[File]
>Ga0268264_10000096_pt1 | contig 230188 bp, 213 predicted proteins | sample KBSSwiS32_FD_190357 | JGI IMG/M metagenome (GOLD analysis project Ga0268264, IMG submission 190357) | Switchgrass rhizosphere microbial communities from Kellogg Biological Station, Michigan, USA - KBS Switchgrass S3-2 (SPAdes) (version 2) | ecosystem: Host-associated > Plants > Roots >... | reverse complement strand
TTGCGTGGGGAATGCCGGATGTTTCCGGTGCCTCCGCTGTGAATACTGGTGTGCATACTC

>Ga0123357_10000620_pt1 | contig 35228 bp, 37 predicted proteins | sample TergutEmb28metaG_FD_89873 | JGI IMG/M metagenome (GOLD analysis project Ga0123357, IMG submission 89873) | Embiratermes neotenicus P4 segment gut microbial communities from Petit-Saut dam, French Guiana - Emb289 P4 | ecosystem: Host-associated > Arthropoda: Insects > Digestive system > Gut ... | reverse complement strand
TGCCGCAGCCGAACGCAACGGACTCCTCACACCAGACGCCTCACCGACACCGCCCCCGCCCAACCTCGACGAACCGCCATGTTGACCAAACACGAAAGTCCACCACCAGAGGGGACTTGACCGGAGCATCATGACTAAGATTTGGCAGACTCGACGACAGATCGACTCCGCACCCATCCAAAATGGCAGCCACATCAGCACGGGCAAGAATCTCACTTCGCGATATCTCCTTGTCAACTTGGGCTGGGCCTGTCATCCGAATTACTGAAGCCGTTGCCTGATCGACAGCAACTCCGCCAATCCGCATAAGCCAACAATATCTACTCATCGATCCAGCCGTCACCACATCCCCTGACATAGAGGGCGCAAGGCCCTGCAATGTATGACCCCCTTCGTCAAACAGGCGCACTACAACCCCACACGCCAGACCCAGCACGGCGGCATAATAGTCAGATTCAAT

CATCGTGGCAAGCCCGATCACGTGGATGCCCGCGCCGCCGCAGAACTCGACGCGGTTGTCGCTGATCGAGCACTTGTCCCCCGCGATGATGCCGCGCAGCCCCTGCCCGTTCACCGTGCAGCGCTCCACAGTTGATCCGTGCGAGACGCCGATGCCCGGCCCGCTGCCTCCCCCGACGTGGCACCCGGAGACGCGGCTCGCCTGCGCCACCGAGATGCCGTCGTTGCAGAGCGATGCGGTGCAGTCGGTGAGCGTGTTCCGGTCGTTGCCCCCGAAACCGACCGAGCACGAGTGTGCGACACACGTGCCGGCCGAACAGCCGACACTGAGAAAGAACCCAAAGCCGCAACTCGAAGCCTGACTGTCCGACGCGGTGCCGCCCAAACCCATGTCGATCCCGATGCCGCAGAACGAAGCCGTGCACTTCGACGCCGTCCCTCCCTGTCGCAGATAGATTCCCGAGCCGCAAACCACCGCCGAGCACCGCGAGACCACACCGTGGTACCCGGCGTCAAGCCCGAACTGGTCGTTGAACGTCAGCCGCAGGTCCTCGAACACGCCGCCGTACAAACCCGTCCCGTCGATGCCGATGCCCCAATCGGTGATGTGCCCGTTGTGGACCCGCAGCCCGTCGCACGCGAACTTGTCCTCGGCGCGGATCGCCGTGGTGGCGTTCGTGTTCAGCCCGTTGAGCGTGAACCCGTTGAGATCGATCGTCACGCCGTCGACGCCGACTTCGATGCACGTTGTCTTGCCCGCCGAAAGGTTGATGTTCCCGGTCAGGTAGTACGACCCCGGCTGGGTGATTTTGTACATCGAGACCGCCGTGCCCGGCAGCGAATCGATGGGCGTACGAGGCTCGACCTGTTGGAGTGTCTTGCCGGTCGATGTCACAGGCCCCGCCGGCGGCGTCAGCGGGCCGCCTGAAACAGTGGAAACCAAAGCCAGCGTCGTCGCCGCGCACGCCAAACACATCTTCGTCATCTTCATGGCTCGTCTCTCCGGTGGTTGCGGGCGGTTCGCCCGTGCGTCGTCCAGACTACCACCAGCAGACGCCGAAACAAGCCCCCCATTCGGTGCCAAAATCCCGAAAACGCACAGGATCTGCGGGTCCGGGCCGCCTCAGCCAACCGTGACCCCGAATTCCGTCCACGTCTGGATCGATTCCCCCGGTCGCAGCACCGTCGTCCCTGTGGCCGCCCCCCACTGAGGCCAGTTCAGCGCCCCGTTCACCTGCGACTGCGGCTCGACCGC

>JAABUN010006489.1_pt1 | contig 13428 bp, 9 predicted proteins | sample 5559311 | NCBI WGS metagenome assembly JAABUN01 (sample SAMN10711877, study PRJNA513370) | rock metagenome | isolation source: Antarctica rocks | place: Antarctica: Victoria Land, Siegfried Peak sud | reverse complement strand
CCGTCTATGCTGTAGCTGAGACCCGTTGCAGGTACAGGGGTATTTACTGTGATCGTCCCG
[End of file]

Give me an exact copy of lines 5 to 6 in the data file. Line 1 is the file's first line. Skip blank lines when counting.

CATCGTGGCAAGCCCGATCACGTGGATGCCCGCGCCGCCGCAGAACTCGACGCGGTTGTCGCTGATCGAGCACTTGTCCCCCGCGATGATGCCGCGCAGCCCCTGCCCGTTCACCGTGCAGCGCTCCACAGTTGATCCGTGCGAGACGCCGATGCCCGGCCCGCTGCCTCCCCCGACGTGGCACCCGGAGACGCGGCTCGCCTGCGCCACCGAGATGCCGTCGTTGCAGAGCGATGCGGTGCAGTCGGTGAGCGTGTTCCGGTCGTTGCCCCCGAAACCGACCGAGCACGAGTGTGCGACACACGTGCCGGCCGAACAGCCGACACTGAGAAAGAACCCAAAGCCGCAACTCGAAGCCTGACTGTCCGACGCGGTGCCGCCCAAACCCATGTCGATCCCGATGCCGCAGAACGAAGCCGTGCACTTCGACGCCGTCCCTCCCTGTCGCAGATAGATTCCCGAGCCGCAAACCACCGCCGAGCACCGCGAGACCACACCGTGGTACCCGGCGTCAAGCCCGAACTGGTCGTTGAACGTCAGCCGCAGGTCCTCGAACACGCCGCCGTACAAACCCGTCCCGTCGATGCCGATGCCCCAATCGGTGATGTGCCCGTTGTGGACCCGCAGCCCGTCGCACGCGAACTTGTCCTCGGCGCGGATCGCCGTGGTGGCGTTCGTGTTCAGCCCGTTGAGCGTGAACCCGTTGAGATCGATCGTCACGCCGTCGACGCCGACTTCGATGCACGTTGTCTTGCCCGCCGAAAGGTTGATGTTCCCGGTCAGGTAGTACGACCCCGGCTGGGTGATTTTGTACATCGAGACCGCCGTGCCCGGCAGCGAATCGATGGGCGTACGAGGCTCGACCTGTTGGAGTGTCTTGCCGGTCGATGTCACAGGCCCCGCCGGCGGCGTCAGCGGGCCGCCTGAAACAGTGGAAACCAAAGCCAGCGTCGTCGCCGCGCACGCCAAACACATCTTCGTCATCTTCATGGCTCGTCTCTCCGGTGGTTGCGGGCGGTTCGCCCGTGCGTCGTCCAGACTACCACCAGCAGACGCCGAAACAAGCCCCCCATTCGGTGCCAAAATCCCGAAAACGCACAGGATCTGCGGGTCCGGGCCGCCTCAGCCAACCGTGACCCCGAATTCCGTCCACGTCTGGATCGATTCCCCCGGTCGCAGCACCGTCGTCCCTGTGGCCGCCCCCCACTGAGGCCAGTTCAGCGCCCCGTTCACCTGCGACTGCGGCTCGACCGC

>JAABUN010006489.1_pt1 | contig 13428 bp, 9 predicted proteins | sample 5559311 | NCBI WGS metagenome assembly JAABUN01 (sample SAMN10711877, study PRJNA513370) | rock metagenome | isolation source: Antarctica rocks | place: Antarctica: Victoria Land, Siegfried Peak sud | reverse complement strand